Jamie Hubley. Phoebe Prince. Megan Meier. Ryan Halligan. Tyler Clementi. Five teenagers whose only connection in life, was a connection in death.
In some instances, these teenagers were depressed, displayed a lack of emotion or energy, and harbored negative and suicidal thoughts due to a variety of circumstances. When someone is depressed, negative thoughts, such as “I deserve to be in pain,” “I have no friends,” or “I should die ” are often dwelt upon. Likewise, Jamie Hubley and Ryan Halligan also had negative thoughts that contributed to their deaths.
According to the Huffington post, Jamie had a blog called, “You Can’t Break… When You’re Already Broken.” The blog featured ominous messages, such as “Sometimes I wish the breeze would just take me with it,” “The only thing worse than being hated is being ignored. At least when they hate you they treat you like you exist,” and “Suicide is always an option.”
John Halligan (Ryan Halligan’s father) stated that Ryan said things like “Well, what’s the sense of living? I’m just a dumbass. I’ll never amount to anything,” especially when he thought he would disappoint his father with unsatisfactory school progress reports, according to PBS.org.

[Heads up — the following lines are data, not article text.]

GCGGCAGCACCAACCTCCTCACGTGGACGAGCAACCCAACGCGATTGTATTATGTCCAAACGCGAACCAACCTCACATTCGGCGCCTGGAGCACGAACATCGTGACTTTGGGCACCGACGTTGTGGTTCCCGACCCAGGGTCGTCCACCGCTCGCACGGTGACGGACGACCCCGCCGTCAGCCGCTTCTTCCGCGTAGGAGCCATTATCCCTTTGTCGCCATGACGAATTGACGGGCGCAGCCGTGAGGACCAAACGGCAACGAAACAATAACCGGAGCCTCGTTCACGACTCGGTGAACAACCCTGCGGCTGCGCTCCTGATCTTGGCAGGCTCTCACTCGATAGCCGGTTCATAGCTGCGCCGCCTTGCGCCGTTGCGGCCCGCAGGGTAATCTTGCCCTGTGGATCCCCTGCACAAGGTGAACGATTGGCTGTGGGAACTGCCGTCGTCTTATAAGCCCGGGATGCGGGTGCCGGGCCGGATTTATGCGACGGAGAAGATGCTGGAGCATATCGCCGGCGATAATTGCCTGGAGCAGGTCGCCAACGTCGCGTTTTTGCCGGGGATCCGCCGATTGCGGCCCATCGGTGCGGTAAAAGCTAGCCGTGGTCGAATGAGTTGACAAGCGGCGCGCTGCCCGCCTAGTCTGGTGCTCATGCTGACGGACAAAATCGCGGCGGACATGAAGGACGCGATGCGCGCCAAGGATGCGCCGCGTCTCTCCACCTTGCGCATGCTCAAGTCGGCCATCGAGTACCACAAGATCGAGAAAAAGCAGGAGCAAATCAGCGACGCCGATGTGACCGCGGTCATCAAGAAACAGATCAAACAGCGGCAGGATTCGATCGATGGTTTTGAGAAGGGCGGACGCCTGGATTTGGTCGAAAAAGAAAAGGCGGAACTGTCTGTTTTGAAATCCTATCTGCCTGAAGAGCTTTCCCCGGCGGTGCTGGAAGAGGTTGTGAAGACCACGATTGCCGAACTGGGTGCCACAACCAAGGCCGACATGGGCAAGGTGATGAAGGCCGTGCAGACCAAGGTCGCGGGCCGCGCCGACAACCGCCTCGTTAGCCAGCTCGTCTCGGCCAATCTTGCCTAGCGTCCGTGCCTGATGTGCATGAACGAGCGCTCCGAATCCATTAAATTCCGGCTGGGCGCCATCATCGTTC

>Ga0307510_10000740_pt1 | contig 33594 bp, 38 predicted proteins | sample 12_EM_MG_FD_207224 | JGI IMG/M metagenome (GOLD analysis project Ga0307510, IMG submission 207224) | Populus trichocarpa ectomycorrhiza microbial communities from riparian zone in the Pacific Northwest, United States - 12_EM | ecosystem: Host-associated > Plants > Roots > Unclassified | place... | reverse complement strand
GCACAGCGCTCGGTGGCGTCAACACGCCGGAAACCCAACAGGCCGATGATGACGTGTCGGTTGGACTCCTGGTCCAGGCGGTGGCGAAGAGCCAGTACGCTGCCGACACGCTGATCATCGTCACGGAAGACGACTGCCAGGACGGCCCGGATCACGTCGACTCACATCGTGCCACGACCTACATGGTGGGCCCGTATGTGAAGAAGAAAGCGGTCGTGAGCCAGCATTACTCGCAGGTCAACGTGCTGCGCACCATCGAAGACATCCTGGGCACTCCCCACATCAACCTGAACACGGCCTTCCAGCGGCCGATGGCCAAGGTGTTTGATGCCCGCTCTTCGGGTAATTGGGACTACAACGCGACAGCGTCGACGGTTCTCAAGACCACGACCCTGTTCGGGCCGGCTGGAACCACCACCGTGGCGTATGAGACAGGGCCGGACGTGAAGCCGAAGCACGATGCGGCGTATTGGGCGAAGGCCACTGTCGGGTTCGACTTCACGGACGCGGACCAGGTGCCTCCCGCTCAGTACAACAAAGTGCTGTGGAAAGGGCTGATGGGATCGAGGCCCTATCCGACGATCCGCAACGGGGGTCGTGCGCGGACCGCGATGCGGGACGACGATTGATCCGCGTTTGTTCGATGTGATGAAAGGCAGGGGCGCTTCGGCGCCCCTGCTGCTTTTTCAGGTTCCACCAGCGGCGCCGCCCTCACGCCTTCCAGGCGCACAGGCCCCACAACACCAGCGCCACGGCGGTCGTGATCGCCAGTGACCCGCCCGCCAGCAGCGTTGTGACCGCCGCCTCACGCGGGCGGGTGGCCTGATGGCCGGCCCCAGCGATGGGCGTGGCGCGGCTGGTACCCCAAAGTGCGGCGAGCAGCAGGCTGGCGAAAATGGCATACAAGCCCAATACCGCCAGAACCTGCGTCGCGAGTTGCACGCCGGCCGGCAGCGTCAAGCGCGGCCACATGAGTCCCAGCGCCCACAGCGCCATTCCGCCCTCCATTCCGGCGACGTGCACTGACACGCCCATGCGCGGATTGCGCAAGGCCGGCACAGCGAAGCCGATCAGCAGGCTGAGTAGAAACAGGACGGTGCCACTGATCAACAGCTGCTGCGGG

Verbal, mental, emotional, and physical abuses are the main reasons why people become depressed and suicidal. People who are obese are constantly abused by comments pertaining to their weight, such as “Don’t you have a Big Mac to eat or a donut to push in your mouth?” However, as hard as they might try, their weight may not lessen due to health problems. This mental and emotional abuse may cause the person to give up.
People who are considered “nerds” or otherwise “different” may suffer not only emotional and verbal abuse, but physical abuse as well. They may get food thrown on them or constantly be called losers. They, too, are just trying to be accepted. Words and actions really do impact people like Jamie, Phoebe, Megan, Ryan, Tyler, and so many others.
Jamie Hubley was tired of the taunts for being the only openly gay student at his high school. For many of us, high school was tough because we were trying to fit in, to find ourselves, or to just have a friend. Now imagine what Jamie must have felt every day and what he went through. Imagine having to spend every day being the target of ridicule, the one person every bully likes to pick on just for being who you are.
Phoebe Prince had just recently moved to the U.S. from Ireland prior to her suicide. She was bullied and harassed, a student throwing a can at her from a passing car as she walked because of disputes with other girls over her brief relationships with their ex-boyfriends. Disputes over a girl dating a guy you like should never lead to bullying.
Megan Meier was cyber-bullied. She had been talking to a 16-year old boy named Josh Evans on MySpace for a couple of weeks. While talking online to Josh, they seemed to click and her family described Megan as having her spirits lifted.